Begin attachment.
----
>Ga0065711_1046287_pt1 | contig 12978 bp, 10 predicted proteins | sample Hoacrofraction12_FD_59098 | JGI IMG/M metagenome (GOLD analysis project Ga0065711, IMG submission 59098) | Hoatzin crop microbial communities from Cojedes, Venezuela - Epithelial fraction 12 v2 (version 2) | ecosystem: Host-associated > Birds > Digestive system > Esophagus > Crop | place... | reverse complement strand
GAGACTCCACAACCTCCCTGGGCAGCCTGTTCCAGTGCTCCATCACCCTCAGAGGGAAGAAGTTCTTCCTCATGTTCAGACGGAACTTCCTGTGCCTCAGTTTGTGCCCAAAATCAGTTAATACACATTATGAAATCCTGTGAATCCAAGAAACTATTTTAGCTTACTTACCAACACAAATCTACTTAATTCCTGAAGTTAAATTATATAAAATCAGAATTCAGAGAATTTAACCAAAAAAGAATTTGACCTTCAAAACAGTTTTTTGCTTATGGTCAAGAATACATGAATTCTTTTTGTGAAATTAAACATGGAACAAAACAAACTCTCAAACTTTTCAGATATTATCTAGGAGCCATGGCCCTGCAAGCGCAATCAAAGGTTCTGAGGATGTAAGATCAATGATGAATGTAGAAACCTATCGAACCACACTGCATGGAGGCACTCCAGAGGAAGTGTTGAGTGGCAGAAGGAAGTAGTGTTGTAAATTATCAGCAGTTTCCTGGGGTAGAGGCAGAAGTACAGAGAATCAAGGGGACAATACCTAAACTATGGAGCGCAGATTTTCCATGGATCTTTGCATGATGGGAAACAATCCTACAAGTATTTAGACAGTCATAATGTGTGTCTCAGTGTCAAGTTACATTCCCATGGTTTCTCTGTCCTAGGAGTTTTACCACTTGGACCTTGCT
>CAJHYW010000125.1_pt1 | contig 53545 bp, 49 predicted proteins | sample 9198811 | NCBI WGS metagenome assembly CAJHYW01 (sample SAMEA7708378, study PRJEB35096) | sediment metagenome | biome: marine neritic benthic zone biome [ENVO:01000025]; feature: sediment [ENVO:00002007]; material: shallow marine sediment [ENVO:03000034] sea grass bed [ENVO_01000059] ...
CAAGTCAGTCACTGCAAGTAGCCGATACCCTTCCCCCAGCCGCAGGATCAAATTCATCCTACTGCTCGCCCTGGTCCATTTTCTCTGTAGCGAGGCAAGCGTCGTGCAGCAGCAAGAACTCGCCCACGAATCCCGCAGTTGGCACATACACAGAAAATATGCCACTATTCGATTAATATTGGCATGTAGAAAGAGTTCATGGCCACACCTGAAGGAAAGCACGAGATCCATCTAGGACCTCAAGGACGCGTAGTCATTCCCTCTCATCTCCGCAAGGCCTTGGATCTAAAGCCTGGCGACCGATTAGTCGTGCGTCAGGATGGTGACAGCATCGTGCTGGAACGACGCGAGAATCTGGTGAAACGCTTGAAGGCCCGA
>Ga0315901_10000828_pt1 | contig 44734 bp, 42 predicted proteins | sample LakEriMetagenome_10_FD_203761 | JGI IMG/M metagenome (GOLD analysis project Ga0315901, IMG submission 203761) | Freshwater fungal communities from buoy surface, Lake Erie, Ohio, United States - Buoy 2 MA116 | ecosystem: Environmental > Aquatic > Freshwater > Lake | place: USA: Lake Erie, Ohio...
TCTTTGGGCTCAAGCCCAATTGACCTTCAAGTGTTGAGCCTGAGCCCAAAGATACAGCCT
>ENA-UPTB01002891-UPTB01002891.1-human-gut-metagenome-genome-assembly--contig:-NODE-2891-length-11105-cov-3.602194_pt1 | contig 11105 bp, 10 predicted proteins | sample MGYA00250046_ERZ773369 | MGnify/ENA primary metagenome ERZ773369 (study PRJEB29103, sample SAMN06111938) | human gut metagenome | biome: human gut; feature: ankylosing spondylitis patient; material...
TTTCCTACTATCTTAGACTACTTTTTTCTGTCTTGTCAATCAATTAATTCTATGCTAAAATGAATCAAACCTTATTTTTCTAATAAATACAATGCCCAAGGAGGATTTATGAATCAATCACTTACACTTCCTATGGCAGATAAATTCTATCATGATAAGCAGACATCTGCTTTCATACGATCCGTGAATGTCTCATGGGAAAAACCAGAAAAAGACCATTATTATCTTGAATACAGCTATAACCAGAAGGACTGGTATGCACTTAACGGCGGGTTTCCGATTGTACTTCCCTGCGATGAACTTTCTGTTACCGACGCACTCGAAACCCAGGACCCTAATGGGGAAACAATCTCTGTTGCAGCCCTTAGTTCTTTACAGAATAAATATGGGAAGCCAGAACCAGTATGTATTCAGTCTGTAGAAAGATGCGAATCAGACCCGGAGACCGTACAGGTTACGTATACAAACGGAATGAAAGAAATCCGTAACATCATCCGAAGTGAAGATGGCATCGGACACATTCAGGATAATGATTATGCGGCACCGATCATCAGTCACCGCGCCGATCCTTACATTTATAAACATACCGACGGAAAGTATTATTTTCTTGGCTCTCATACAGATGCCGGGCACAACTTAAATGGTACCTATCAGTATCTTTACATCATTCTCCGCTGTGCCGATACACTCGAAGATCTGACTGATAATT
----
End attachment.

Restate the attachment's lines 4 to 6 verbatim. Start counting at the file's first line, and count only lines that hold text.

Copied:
CAAGTCAGTCACTGCAAGTAGCCGATACCCTTCCCCCAGCCGCAGGATCAAATTCATCCTACTGCTCGCCCTGGTCCATTTTCTCTGTAGCGAGGCAAGCGTCGTGCAGCAGCAAGAACTCGCCCACGAATCCCGCAGTTGGCACATACACAGAAAATATGCCACTATTCGATTAATATTGGCATGTAGAAAGAGTTCATGGCCACACCTGAAGGAAAGCACGAGATCCATCTAGGACCTCAAGGACGCGTAGTCATTCCCTCTCATCTCCGCAAGGCCTTGGATCTAAAGCCTGGCGACCGATTAGTCGTGCGTCAGGATGGTGACAGCATCGTGCTGGAACGACGCGAGAATCTGGTGAAACGCTTGAAGGCCCGA
>Ga0315901_10000828_pt1 | contig 44734 bp, 42 predicted proteins | sample LakEriMetagenome_10_FD_203761 | JGI IMG/M metagenome (GOLD analysis project Ga0315901, IMG submission 203761) | Freshwater fungal communities from buoy surface, Lake Erie, Ohio, United States - Buoy 2 MA116 | ecosystem: Environmental > Aquatic > Freshwater > Lake | place: USA: Lake Erie, Ohio...
TCTTTGGGCTCAAGCCCAATTGACCTTCAAGTGTTGAGCCTGAGCCCAAAGATACAGCCT